Too darn good. Sometimes you just have to raise your hands and say you were beaten by a better man and that's what Andy Murray had to do yesterday.
The Briton gave almost the best of himself – while letting a few, key chances get away – but in all honesty I think that Rafael Nadal's form is just so hot, even a top-level Murray performance would probably not have been good enough.
Before we consider all the positives for Murray going forward, let's consider just how awesome Nadal was yesterday. In the whole first set he made one unforced error. One. That is close to perfection, something rarely seen in our sport. In the third set he made two unforced errors. This is laughably, fantastically brilliant. And in the middle set, Rafa made 11 unforced errors for a total in the match of 14. Murray made 19 in all, spread evenly.
We can talk for hours about Nadal's strengths and they were there for all to see: power, movement, even bending the ball to his will at times. Nadal has seven Slam titles already, he hasn't lost to anyone but the GOAT (Roger Federer) at Wimbledon since 2005, and will probably have eight Slams and a second Wimbledon by sundown tomorrow.
That is the context to understand Murray's performance. Just a few key points made the difference, certainly in the first two sets. In fact, Murray won more points in the second set, 42-41. The crucial break in the first set came from a rare double-fault (nerves?) and a moment of hesitancy, which meant hitting wide and handing Nadal the break. That was the difference in that set.
The difference in the second set for me was at 6-5 to Murray in the breaker, and serving. He put his first one in the net, which was a shame on a day when his serving was generally brilliant. In a point started on the second serve, Murray was punished by a Nadal low, backhand cross-court volley to earn a reprieve at 6- 6.
An unlucky net-cord pass made it 7-6 to Rafa, who then served out. Again, small differences, but hugely significant. Rafa played the big points better, as great champions tend to do.
By the third set, Murray broke but Rafa still had gears to click up through, and when he did, he brought it home. Murray, by now a little deflated (understandably), could hold out no longer.
So, what next for Murray? Good things, surely. He's still in the ascendant, something that can't be said for Federer. Murray is still young, 23, and there are years of Slam opportunities opening up in front of him. He's been a real contender at this Wimbledon, and I see no reason, physical, technical or mental, why he cannot continue to be a contender for years to come.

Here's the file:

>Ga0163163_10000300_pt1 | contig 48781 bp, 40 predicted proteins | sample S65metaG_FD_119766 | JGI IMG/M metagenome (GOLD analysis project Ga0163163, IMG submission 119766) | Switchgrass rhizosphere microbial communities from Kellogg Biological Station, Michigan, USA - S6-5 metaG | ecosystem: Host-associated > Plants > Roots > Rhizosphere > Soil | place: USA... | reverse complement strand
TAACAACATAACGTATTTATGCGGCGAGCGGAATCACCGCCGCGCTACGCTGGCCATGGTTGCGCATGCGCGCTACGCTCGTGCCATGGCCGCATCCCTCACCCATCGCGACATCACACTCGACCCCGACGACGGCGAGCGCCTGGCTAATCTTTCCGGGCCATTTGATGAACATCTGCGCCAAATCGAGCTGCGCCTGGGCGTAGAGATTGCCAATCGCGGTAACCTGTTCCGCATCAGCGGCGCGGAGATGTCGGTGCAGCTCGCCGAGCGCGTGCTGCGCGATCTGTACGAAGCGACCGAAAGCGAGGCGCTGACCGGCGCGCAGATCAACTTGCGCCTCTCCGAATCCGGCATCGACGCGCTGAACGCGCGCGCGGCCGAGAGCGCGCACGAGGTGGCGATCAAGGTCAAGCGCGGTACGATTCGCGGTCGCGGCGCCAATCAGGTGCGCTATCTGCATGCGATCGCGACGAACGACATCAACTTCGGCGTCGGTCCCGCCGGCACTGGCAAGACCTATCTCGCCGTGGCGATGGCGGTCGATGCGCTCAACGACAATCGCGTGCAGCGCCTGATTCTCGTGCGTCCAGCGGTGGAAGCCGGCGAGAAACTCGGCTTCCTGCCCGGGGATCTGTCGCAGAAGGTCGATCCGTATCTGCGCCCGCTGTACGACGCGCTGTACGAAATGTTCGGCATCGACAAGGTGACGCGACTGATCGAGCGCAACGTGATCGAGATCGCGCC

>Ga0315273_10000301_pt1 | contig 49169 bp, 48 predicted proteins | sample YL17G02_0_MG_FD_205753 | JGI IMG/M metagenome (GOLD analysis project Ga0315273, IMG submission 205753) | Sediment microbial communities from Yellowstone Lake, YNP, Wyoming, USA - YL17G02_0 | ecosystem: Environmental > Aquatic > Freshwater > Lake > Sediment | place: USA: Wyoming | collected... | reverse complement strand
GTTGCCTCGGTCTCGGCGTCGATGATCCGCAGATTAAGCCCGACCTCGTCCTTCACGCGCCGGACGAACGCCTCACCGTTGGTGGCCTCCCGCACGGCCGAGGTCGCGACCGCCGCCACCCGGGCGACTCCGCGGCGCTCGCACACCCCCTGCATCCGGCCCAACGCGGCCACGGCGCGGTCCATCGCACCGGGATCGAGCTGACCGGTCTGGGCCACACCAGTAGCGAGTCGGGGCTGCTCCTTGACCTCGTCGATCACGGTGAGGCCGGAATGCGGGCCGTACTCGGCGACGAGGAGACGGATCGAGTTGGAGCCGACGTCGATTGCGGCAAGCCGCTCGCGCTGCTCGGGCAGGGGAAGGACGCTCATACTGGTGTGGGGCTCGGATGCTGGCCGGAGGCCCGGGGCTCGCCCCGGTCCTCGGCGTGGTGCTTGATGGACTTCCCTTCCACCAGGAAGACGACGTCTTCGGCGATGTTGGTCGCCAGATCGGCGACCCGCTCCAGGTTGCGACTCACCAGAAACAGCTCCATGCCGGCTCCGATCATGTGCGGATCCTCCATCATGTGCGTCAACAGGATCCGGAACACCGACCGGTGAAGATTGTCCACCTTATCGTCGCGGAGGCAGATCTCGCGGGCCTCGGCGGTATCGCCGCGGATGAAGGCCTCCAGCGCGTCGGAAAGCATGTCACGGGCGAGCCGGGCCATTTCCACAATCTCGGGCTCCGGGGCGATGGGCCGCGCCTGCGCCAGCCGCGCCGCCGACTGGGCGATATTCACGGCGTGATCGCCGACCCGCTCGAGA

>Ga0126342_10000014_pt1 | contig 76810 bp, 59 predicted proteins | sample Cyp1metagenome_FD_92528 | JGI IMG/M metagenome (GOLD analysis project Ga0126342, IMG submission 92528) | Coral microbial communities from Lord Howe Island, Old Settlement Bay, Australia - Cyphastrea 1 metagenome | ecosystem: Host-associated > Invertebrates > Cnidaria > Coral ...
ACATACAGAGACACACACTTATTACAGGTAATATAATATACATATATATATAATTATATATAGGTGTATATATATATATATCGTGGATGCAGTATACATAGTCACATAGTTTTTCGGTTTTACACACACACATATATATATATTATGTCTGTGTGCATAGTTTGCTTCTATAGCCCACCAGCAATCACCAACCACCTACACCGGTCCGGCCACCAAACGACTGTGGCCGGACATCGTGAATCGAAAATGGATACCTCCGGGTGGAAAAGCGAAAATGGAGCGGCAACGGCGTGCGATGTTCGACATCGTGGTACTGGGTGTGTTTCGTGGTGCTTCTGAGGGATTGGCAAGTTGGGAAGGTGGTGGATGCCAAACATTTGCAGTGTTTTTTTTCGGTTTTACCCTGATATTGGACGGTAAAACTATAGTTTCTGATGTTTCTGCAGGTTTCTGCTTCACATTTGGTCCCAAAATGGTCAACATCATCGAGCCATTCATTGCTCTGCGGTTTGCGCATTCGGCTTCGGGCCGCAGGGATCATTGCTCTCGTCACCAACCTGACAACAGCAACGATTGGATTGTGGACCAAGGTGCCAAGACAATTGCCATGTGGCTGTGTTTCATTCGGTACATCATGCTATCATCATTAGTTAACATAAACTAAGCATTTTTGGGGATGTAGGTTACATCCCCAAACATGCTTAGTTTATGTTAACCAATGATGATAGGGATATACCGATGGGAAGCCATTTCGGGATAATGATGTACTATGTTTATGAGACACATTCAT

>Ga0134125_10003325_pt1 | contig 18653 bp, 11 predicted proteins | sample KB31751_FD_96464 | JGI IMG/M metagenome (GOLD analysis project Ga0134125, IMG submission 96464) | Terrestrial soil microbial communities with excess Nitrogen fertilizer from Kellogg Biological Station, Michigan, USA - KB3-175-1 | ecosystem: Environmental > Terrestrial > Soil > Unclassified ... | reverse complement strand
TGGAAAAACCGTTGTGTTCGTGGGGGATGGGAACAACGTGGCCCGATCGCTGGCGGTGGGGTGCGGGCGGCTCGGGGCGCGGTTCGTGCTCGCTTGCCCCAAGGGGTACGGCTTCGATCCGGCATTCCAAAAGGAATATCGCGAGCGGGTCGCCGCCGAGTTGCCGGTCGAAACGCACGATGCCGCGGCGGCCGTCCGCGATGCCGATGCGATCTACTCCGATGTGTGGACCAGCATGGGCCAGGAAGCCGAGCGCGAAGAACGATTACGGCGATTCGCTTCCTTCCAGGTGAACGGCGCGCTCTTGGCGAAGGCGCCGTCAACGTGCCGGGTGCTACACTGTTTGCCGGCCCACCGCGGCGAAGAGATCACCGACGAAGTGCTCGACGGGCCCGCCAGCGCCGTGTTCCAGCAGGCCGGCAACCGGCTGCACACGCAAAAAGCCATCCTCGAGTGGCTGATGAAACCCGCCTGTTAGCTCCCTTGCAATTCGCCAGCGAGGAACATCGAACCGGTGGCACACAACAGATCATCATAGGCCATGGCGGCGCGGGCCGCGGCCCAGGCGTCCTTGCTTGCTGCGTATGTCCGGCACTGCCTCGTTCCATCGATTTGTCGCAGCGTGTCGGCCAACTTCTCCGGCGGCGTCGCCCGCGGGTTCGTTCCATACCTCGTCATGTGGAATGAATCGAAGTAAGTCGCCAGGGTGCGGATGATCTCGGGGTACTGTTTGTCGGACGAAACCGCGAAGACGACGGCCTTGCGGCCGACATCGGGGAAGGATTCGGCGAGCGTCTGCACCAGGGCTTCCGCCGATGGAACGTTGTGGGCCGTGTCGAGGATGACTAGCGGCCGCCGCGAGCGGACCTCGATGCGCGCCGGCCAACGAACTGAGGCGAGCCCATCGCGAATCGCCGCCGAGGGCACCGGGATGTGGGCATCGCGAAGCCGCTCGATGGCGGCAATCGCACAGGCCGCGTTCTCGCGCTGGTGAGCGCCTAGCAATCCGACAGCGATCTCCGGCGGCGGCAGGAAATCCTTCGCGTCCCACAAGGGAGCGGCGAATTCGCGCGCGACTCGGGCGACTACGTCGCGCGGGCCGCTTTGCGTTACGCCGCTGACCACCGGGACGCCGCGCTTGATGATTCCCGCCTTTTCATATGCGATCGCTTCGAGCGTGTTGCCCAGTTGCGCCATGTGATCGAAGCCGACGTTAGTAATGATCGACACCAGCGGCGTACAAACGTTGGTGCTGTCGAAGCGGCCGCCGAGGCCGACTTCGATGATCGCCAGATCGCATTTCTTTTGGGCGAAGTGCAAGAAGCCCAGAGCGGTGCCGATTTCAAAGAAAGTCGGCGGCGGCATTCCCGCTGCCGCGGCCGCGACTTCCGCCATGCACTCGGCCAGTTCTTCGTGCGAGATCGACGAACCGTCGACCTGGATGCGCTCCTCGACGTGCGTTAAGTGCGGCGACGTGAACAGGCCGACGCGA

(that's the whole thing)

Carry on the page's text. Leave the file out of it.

Winning a Slam is never easy. Think about it: a man as talented as Andy Roddick has just one to his name. Murray will improve for his experiences in the four Slam semis and the two finals. There's much more to come.
Men's Final: Tomas Berdych v Rafael Nadal
Nadal's grace and power will topple Czech
So we've got a brutally consistent baseliner against a monster talent capable of ferocious force. Berdych is the former, of course, standing 6ft 5in tall and in possession of that enormous serve and those pounding, flat groundies. His chance lies in demolition tactics, hoping that his serve never waivers, in which case we'll get tie-breakers, and your big server is generally going to be favoured in breakers.
But Nadal is a different class of opponent. That leftie serve is big in its own right and consistent, and dangerous for all the usual leftie reasons. His movement is absolutely phenomenal. Points that would be winners against any other man on tour cannot be counted as winners against Nadal until his feet have stopped moving in the chase and he hasn't reached it.
For all the brutality of Nadal's strokes, he can also be so, so graceful in the execution of drop shots, either killing points softly but surely or luring opponents in and then hammering a passing shot with savage power. The man is a colossus and if he's fit – and he says his knee his fine – then it will take some incredible performance to overcome him.
This pair have met on 10 previous occasions and Berdych had all three of his wins within their first four meetings in 2005 and 2006. They're the same age – 24 – and while Nadal more than lived up to his youthful billing, Berdych has taken longer to shine. Nadal has won the last six meetings on the trot, however.
Nadal has the big-stage experience, and temperament. Bombs from the baseline will only get Berdych so far. I think they might get him a set, at most, but I take Rafa to cement his position as the world's best player.
Head-to-Head: Tomas Berdych v Rafael Nadal
Czech / Nationality / Spanish
24 / Age / 24
Monaco / Residence / Majorca
2002 / Turned Pro / 2001
Right-handed / Plays / Left-handed
6ft 5in / Height / 6ft 1in
No 13 / World ranking / No 1
5 / Career titles / 40
$6m / Career prize-money / $31.2m
W20 L6 / Wimbledon record / W28 L4
Final (2010) / Wimbledon best / W (2008)
Head-to-head: Nadal leads 7-3
5-2 / Odds / 1-3
Bollettieri's prediction: Nadal in four